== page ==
The new cardiac science"Guidelines" are out! This article is based on information found in the American Heart Association’s Highlights of the 2010 Guidelines for CPR and ECC.
The Guidelines have been developed for resuscitation providers and for AHA instructors. Please reference the American Heart Association website www.americanheart.org, or your instructor materials for additional information. This article is a summary and will address basic life support issues only. Advanced life support issues, as well the addition of new Post-Cardiac Arrest Care and Education will be addressed in future articles.
The 2010 AHA Guidelines for CPR and ECC once again emphasize the need for high-quality CPR, including:
• Compression rate of at least 100/min (a change from approximately 100/min)
• Compression depth of at least 2 inches (5cm) in adults (a change from 1 ½-2 inches)
• Compression depth of 1/3 the diameter of the chest in infants and children (this is deeper for pediatrics than previous versions)
• Allowing for complete chest recoil after each compression
• Minimizing interruptions in chest compressions
• Avoiding excessive ventilation
• Look, listen and feel for breathing has been removed from the all algorithm’s
• Continued emphasis has been placed on high-quality CPR (with chest compressions of adequate rate and depth, allowing complete chest recoil after each compression, minimizing interruptions in compressions, and avoiding excessive ventilation).
There has been no change in the recommendation for compression-to-ventilation ratio of 30:2 for single rescuers of adult, children and infants (excluding newly born infants.) The Guidelines continue to recommend that rescue breaths be given in approximately one (1) second.
Once advanced airways are in place, chest compressions can be continuous or asynchronous (at least a rate of 100/min). Rescue breaths can be provided at about 1 breath every 6-8 seconds (8-10 breaths per minute.) Excessive ventilations should be avoided.
Change From A-B-C to C-A-B
The Guidelines recommend a change in the BLS sequence of steps from A-B-C (airway, breathing, circulation) to C-A-B (circulation, airway, breathing). This fundamental change in CPR sequence will require reeducation of everyone who has ever learned CPR. This change was recommended because, the vast majority of cardiac arrests occur in adults and the highest survival rates from cardiac arrest are reported among patients of all ages who have a witnessed arrest and an initial rhythm of ventricular fibrillation (VF) or pulseless ventricular tachycardia (VT). In these patients, the critical initial elements of BLS are chest compressions and early defibrillation. In the A-B-C- sequence, chest compressions are often delayed while the responder opens the airway to give mouth-to-mouth breaths, retrieves a barrier device, or gathers and assembles ventilation equipment. By changing the sequence to C-A-B, chest compressions will be initiated sooner and the delay in ventilation should be minimal.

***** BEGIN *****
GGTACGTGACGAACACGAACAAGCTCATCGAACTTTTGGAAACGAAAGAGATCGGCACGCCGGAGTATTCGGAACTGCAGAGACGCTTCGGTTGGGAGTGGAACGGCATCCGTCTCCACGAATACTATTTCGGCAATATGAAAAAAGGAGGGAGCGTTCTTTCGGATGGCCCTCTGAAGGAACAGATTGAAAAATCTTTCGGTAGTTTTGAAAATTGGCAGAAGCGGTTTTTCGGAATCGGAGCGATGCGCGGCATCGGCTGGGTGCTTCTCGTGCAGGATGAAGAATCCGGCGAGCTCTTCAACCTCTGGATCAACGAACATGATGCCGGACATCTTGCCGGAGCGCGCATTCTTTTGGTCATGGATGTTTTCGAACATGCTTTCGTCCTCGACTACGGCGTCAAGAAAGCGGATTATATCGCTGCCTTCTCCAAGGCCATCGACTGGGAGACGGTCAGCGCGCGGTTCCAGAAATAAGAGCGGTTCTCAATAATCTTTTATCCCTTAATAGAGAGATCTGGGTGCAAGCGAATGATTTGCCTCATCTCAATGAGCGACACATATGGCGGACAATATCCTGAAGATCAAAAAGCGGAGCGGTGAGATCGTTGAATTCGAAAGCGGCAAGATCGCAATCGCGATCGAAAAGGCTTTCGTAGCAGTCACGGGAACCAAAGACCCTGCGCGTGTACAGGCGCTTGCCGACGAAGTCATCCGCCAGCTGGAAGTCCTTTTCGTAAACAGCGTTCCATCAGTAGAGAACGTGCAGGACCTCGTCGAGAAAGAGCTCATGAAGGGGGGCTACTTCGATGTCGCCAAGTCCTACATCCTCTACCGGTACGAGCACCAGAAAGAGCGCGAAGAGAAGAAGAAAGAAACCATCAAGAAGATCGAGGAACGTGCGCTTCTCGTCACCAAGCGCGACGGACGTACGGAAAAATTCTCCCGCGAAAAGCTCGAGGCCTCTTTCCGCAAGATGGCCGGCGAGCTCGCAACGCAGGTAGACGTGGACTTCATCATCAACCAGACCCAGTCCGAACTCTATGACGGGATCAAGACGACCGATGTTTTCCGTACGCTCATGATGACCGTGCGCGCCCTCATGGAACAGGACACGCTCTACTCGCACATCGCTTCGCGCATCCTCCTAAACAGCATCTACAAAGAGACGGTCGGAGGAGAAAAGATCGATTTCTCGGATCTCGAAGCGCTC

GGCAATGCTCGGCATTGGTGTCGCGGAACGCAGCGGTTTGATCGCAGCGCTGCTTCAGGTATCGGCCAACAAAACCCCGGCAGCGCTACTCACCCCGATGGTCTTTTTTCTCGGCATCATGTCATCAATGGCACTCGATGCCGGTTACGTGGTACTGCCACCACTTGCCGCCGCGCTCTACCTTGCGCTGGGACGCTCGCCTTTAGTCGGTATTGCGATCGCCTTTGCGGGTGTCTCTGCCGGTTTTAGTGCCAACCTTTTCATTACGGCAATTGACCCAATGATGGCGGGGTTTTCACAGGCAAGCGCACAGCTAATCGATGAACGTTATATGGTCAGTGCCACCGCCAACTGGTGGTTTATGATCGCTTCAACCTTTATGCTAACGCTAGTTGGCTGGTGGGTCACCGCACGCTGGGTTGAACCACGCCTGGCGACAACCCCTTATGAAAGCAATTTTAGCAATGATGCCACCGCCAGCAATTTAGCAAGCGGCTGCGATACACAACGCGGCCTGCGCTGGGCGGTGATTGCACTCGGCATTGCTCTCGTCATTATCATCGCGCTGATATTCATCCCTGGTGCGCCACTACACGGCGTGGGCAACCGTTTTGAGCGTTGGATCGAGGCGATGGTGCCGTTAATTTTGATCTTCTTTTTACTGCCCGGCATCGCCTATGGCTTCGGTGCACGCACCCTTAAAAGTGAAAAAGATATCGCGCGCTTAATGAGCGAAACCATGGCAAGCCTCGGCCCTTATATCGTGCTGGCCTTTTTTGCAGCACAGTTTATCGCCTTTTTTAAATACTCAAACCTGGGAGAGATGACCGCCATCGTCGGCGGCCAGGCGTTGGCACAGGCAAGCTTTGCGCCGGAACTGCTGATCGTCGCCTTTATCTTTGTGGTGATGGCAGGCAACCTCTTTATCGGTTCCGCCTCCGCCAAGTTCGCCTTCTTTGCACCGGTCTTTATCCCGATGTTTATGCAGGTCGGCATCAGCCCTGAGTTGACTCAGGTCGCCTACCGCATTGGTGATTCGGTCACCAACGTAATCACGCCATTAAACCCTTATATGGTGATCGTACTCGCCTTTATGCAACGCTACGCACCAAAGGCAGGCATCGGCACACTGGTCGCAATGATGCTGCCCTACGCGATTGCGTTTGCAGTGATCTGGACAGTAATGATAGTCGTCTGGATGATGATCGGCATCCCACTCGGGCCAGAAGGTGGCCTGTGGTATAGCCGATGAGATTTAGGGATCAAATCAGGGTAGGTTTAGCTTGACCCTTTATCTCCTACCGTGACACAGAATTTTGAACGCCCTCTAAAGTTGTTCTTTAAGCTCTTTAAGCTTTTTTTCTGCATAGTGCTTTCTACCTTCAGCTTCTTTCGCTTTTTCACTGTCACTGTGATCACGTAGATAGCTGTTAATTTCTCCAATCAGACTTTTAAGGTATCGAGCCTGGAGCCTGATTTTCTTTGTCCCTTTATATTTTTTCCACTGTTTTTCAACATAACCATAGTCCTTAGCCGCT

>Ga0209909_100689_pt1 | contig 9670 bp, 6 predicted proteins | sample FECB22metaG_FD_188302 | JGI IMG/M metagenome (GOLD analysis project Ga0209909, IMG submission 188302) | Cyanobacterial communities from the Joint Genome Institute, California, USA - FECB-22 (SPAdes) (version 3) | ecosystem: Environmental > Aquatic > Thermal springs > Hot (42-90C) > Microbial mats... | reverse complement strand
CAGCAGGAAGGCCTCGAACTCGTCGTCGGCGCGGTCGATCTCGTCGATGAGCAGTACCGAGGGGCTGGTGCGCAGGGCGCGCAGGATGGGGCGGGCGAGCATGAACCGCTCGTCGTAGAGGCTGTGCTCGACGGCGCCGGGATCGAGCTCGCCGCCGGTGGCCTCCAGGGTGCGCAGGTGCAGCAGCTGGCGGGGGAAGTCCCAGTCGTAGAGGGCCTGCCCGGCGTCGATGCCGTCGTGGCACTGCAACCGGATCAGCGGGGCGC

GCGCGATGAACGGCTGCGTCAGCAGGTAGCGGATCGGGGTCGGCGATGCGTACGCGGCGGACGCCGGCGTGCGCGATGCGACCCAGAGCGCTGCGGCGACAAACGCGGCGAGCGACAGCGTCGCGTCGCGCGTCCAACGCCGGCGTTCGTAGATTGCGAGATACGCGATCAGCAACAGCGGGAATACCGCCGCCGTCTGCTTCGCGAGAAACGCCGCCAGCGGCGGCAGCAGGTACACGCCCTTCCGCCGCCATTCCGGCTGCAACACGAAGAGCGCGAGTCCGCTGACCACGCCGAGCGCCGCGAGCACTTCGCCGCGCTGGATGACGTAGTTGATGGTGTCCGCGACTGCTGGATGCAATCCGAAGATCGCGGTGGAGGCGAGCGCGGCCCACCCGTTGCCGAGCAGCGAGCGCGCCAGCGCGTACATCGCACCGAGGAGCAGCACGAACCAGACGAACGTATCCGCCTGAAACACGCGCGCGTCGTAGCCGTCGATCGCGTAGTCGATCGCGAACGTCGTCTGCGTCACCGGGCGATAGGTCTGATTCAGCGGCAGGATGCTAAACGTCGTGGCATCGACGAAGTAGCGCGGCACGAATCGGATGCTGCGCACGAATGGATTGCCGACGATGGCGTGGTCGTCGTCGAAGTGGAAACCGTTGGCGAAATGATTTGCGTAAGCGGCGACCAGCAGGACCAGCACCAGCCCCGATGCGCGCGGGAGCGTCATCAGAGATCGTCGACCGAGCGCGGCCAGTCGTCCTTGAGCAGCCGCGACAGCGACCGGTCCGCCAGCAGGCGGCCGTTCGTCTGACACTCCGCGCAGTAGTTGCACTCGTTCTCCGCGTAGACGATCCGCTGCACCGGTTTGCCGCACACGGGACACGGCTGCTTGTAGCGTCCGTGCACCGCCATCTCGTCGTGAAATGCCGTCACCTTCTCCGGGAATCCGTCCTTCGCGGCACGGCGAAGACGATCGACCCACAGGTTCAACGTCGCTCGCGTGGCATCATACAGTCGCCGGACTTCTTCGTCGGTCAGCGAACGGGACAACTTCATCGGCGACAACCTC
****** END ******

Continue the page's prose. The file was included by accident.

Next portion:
Most victims of out-of-hospital cardiac arrest do not receive any bystander CPR. Starting with chest compressions might encourage more rescuers to begin CPR.
Witnessed Arrest vs. Presumed Asphyxial Arrest
If a lone healthcare provider witnesses a victim of sudden collapse, the provider may assume that the victim has had a primary cardiac arrest with a shockable rhythm and should immediately activate the emergency response system, retrieve an AED, and return to the victim to provide CPR and use the AED. But for a presumed victim of asphyxial arrest such as drowning, the priority would be to provide chest compressions with rescue breathing for about 5 cycles (approximately 2 minutes) before activating the emergency response system.
Shock First vs. CPR First
When a rescuer witnesses an out-of-hospital arrest and an AED is available, the rescuer should start chest compressions and use the AED as soon as possible.
Lay Rescuer Summary of Major Changes
1. A simplified universal adult BLS algorithm has been created. (see chart above)